the bike, etc.
Legislators are adamant that those who pull wheelies at high speeds, weave
in and out of traffic at high speeds, or simply ride their bikes at high
speed, will pay the consequences. Even if they didn't add the text to
[lamely] exclude those of us who ride motorcycles that won't perform these
types of stunts, I'd still know they meant Sport Bike riders. Legislators
were VERY specific about who is targeted by this bill. My fear, and that of
others, is law enforcement won't bother to distinguish between the two.
At the first hearing, I and others, protested that, among other things, this
bill is one-sided. Their aim, they said, is to prevent senseless death of
these Sport Bike riders. While we pointed out they were ignoring the
senseless death of many more riders that happen daily at the hands of
distracted drivers who go unpunished.
So, late last night, an amendment was added to SB 802, to stiffen the
penalties of drivers who cause death or injury to another through a traffic
violation. For whatever reason - a dangling carrot, an honest concern,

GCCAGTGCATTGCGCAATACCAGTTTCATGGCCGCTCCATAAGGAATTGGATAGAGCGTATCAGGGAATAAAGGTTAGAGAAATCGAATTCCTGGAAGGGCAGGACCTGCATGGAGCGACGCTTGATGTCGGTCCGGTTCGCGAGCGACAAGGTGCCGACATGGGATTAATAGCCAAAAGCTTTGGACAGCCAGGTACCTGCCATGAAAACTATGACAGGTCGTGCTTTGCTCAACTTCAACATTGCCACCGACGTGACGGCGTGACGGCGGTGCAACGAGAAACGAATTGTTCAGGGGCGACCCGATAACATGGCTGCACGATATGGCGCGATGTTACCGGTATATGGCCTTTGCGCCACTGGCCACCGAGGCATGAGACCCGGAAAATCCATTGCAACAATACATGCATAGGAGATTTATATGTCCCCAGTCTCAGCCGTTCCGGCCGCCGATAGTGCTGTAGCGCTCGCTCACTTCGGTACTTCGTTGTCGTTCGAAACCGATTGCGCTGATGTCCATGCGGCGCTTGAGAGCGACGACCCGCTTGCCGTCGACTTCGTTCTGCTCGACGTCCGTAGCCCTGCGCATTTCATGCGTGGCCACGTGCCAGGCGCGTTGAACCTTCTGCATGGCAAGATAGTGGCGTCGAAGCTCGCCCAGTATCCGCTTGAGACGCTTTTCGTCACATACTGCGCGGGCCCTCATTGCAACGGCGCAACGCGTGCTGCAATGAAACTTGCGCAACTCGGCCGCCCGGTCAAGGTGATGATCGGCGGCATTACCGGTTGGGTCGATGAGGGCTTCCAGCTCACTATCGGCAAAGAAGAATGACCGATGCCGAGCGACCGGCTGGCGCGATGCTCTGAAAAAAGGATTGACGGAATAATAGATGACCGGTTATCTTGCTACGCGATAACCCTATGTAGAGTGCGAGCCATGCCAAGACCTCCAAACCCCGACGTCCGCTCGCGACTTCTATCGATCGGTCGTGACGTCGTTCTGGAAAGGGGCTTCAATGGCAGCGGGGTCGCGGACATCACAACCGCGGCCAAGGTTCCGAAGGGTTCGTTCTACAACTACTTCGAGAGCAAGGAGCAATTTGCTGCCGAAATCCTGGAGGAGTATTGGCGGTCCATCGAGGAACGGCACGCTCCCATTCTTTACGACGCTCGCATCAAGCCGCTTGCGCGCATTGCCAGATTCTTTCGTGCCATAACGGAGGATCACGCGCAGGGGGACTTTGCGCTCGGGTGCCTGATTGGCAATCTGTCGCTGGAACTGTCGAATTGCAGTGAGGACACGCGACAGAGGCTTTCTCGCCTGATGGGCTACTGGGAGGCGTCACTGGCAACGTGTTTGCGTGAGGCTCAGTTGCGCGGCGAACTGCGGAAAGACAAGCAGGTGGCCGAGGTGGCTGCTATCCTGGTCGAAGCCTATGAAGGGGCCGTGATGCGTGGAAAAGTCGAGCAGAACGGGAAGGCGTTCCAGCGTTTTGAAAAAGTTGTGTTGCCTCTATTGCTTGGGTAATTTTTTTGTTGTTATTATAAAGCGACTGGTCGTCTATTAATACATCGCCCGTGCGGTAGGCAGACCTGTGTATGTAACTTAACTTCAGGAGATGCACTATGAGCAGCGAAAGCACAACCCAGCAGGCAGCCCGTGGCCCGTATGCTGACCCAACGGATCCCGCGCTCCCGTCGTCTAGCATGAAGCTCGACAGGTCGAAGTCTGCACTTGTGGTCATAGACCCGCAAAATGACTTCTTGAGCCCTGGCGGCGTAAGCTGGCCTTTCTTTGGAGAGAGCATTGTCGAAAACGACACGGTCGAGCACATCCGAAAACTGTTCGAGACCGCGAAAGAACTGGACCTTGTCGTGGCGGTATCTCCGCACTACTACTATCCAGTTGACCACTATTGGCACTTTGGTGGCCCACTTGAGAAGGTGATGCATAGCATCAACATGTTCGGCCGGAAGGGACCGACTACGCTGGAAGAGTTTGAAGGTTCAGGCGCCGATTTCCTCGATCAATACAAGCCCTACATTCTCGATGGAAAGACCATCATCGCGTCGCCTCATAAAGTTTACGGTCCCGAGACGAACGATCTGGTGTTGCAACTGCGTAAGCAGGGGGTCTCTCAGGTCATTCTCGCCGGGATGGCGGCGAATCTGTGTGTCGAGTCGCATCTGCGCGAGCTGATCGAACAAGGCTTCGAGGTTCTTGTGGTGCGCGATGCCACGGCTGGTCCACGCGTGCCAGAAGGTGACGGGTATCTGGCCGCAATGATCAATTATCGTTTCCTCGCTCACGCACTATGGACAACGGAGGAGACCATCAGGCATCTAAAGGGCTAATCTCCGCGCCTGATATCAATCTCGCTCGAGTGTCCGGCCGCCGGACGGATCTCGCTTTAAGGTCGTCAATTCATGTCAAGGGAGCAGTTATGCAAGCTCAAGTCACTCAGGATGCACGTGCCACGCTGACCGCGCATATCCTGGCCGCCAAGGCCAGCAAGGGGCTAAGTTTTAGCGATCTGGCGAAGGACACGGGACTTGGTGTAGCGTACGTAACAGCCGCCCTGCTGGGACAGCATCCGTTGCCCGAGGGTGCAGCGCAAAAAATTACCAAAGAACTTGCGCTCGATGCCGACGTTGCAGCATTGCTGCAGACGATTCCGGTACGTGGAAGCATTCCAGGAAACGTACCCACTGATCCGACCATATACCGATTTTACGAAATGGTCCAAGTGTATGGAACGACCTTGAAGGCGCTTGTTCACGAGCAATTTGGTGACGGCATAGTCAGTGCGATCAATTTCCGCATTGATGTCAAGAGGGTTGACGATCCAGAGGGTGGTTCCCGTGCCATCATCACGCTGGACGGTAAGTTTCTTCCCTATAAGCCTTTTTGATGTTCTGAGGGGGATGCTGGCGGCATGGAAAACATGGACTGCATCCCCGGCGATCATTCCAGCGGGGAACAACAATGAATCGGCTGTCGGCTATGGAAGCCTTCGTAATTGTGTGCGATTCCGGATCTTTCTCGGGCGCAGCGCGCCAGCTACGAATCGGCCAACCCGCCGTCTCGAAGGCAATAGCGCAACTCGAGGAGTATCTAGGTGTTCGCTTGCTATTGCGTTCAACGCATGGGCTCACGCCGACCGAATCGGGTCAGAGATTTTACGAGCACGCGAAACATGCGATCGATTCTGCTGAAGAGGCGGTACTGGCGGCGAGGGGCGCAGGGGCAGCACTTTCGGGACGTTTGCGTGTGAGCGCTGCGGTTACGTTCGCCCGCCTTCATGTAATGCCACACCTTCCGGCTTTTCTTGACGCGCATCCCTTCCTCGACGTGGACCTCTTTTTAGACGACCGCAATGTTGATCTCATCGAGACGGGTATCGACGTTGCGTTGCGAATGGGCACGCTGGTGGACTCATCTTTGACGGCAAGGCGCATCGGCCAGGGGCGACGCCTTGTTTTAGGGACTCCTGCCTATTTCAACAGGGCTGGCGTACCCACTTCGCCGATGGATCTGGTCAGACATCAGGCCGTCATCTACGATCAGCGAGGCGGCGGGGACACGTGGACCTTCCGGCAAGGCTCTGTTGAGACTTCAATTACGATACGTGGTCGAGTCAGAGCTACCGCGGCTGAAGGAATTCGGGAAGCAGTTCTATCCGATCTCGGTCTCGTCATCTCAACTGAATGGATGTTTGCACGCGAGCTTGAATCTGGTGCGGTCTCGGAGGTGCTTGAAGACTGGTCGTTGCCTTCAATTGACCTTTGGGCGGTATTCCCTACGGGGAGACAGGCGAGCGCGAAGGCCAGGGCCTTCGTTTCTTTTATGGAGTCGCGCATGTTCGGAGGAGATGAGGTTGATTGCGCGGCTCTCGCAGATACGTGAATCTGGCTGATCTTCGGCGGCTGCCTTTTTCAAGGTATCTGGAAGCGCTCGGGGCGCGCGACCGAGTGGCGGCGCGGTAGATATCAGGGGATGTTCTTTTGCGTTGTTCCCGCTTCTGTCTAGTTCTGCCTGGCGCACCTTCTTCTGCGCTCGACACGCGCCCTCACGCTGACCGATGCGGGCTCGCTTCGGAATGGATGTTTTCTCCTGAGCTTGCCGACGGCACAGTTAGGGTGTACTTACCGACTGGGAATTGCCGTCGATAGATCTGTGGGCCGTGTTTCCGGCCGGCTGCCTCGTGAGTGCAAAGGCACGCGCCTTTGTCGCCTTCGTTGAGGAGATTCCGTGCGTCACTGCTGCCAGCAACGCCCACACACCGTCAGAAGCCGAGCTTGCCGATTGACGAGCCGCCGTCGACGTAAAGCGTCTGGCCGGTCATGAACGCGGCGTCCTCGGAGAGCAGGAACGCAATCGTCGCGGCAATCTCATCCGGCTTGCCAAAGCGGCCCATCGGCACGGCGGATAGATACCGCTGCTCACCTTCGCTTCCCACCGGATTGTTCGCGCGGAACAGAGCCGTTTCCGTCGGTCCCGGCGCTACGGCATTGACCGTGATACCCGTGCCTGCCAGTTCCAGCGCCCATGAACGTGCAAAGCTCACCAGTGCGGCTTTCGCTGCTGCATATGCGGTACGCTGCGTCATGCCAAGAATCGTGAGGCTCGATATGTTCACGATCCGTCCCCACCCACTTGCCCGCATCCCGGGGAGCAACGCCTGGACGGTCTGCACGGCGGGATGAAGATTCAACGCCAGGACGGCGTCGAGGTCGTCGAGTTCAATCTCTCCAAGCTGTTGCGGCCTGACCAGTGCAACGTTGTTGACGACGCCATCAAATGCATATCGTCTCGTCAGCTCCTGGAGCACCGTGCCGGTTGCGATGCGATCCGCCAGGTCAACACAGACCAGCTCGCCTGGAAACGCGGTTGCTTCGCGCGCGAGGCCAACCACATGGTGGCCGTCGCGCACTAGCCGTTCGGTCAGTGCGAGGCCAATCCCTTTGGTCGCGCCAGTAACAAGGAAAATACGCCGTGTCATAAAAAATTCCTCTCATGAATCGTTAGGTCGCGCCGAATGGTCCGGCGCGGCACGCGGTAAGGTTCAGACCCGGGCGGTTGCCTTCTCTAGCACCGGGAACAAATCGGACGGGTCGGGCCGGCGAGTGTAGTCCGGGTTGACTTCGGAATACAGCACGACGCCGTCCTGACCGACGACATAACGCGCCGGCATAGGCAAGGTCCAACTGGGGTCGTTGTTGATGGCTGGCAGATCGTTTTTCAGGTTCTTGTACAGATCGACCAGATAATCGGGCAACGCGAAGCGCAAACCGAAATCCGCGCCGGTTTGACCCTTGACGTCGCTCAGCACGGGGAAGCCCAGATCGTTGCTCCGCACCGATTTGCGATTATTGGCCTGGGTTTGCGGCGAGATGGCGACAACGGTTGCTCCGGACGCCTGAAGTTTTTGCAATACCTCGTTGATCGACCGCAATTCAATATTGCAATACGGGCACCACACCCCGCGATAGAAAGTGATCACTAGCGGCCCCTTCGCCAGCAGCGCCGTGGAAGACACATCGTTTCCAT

whatever - it was added to this bill. However, and far more importantly,
SEIZURE is still very much alive in this bill. Fine me $1000, give me jail
time, take away my endorsement for a period of time, but the government does
not have the right to confiscate my motorcycle. Period. The Forfeiture law
was enacted to prevent the continuation of drug manufacture and sale after
the dealer was convicted. Confiscating cars and/or motorcycles for driving
violations is out of those bounds and unconstitutional.
Sadly, many Senators who are fairly new to this bill, are so focused on the
Sport Bike issue that they immediately shot down this amendment that might
have done some good. So once again, we are back at square one, and this bill
is still very much alive! And again, where the hell was the support?? Where
are all the Sport Bike riders who oppose this bill? I can almost understand
the biker community who does not ride the sport bikes not having a concern,
but this bill seriously targets Sport bikers. Do you not care? Or are you
merely waiting for those of us who are willing to fight for our freedom to
do it for you?
Once the new amendment was read, the only opposing comment from the
Transportation Committee was how much of a fiscal "burden" it might be for
the state to fork up room and board (jail time) for a driver who kills in
the process of a traffic violation! This was Senator Paula Dockery I
believe. (Without a seating chart and "name tags" I can't be sure.) From my
point of view, she didn't care one iota whether bikers died on the road at
the hands of incompetent drivers. She couldn't get this amendment killed
fast enough. In fact, I didn't get the impression that she, or several
others, cared one bit about any death of a motorcyclist. (Senator Dockery
goes up on the political candidate do-not-vote-for Wall-of-Shame). And this